Before I commenced my postdoc at RMIT University in July 2008, I applied to The University of Queensland in 2007 for a postdoctoral fellowship, which I was unsuccessful for. The text in this blog post formed part of my research proposal.
Bacteria from the genus Bacillus and Geobacillus are ubiquitous (Chen et al., 2004) and therefore can enter the raw milk supply from many sources (Meer et al., 1991). However, Geobacillus, being thermophilic with an optimal growth temperature of 55-65 °C (Nazina et al., 2001), are more likely to be present on heated milk processing equipment, particularly as biofilms (Flint et al., 2001). Although they are present in freshly drawn raw milk at low levels (Flint et al., 2001), they may be present in long-life dairy products (Westhoff & Dougherty, 1981), and are very important due to their potential involvement in spoilage of those products. This involvement has been recognised for a long time (Grinstead & Clegg, 1955). High levels of vegetative cells may cause spoilage of reconstituted milk powder (Flint et al., 2001) and G. stearothermophilus in particular associated with flat sour spoilage of low-acid foods, including milk (Ito, 1981), especially evaporated milk (Kalogridou-Vassiliadou et al., 1989). Furthermore, in milk powder, spores from thermophiles are mostly present up to approximately 5.0 x 102/g while a typical concentration for their vegetative cells is up to approximately 104/g (Luck & Jordaan, 1978; Chopra et al.,1984). Some species are also important spoilers of acidic food products and for some applications, the mere presence of spores from these organisms is cause for concern (Jenson et al., 2001). In addition to spoilage, corrosion of stainless steel and reduced manufacturing efficiency can result from the presence of biofilms (Parkar et al., 2004). While G. stearothermophilus is considered non-pathogenic (Ito, 1981), the involvement of B. lichinformis in human diseases of various locations within the body has been reported (Santini et al., 1995).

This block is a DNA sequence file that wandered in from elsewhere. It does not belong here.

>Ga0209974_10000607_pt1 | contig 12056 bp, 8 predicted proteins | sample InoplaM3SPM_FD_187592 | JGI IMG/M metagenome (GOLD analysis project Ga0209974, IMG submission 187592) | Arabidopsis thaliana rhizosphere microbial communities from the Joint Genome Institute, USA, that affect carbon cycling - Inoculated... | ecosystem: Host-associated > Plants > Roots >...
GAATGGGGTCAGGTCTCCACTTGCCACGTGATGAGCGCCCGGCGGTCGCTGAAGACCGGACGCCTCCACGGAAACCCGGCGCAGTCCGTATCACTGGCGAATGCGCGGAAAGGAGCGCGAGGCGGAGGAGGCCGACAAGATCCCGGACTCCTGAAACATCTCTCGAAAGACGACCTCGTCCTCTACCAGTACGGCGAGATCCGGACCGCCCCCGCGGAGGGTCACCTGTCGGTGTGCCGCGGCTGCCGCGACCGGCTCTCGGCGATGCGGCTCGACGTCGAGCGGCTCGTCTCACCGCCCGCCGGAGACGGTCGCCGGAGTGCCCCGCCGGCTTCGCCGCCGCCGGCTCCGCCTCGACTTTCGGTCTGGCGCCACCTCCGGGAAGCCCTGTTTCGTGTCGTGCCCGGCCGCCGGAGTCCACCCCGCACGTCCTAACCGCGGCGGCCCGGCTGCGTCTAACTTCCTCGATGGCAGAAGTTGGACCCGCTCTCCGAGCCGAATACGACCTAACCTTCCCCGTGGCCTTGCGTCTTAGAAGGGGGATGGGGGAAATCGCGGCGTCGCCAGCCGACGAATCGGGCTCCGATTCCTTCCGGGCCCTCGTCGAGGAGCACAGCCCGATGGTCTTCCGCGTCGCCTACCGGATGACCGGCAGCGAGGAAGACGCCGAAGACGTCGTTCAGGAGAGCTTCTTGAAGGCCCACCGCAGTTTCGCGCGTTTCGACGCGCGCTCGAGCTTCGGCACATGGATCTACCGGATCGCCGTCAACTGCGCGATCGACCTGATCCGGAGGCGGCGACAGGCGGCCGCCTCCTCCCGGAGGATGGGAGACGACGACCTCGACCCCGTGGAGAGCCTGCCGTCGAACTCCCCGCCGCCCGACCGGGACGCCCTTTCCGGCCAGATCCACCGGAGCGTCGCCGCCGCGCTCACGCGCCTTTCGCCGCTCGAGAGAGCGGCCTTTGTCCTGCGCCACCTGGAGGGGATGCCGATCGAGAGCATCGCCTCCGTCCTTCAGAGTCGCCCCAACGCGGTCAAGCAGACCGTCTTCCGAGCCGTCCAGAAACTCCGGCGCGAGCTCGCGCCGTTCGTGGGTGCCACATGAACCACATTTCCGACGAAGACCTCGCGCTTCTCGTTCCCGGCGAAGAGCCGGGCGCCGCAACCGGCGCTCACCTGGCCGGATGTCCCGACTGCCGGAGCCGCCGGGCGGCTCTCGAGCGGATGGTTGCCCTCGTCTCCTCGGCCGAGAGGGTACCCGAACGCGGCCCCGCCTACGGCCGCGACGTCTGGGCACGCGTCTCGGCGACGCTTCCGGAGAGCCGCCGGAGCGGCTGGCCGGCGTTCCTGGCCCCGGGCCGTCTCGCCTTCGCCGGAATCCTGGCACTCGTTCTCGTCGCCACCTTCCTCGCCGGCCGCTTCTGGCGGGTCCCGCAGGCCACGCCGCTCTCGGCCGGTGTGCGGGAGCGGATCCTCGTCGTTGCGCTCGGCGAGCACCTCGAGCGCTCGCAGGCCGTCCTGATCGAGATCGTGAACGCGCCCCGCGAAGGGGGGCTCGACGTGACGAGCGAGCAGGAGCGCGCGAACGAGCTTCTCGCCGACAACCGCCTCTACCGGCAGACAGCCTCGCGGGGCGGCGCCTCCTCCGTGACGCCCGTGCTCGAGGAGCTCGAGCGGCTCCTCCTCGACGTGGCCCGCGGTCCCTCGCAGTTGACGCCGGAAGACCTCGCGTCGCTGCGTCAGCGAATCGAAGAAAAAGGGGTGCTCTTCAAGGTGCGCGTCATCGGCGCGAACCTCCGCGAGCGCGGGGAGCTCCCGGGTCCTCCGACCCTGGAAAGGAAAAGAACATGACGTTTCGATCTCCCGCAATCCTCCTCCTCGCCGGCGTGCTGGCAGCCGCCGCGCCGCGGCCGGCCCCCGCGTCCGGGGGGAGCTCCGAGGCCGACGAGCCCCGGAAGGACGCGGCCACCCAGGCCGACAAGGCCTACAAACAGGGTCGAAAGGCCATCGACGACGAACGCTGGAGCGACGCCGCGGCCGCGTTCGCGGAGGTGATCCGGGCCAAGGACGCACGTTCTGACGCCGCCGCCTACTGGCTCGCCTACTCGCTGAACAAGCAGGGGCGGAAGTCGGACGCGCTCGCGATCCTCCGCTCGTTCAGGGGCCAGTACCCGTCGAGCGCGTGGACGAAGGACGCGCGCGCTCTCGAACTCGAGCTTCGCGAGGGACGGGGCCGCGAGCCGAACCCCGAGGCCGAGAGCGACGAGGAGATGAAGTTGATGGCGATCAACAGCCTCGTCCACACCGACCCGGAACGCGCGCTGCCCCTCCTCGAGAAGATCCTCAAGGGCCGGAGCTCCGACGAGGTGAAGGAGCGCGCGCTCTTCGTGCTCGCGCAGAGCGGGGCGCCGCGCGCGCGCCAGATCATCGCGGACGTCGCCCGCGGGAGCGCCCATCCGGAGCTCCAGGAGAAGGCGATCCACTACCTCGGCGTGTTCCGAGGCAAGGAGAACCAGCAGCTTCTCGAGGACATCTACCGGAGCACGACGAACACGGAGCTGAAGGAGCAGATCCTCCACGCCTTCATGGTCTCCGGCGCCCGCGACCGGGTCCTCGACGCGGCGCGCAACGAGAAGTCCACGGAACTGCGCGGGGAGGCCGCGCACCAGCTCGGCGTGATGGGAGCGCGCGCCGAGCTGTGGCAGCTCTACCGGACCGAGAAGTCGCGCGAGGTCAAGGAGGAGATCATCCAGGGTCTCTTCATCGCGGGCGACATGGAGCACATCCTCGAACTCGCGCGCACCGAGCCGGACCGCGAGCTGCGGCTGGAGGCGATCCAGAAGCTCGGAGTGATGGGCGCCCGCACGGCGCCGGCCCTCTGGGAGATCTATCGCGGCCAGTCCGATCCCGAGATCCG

The persistence of these organisms in the dairy processing environment is cause for concern as they readily form biofilms, which contribute vegetative cells or spores to the raw milk. In addition, as various Bacillus spp. have been found in long-life milk products (Mostert et al., 1979), it is likely that thermophilic (such as G. stearothermophilus) or thermotolerant (such as B. licheniformis) species in particular, may survive heat treatment of milk, even UHT processing. Even if the cells do not survive, their spores will. They will then germinate under favourable conditions, and growth of vegetative cells can result in flat sour spoilage (Kalogridou-Vassiliadou, 1992). It is widely acknowledged that these spores are highly resistant to many physicochemical treatments, such as heat, drying, radiation and chemicals.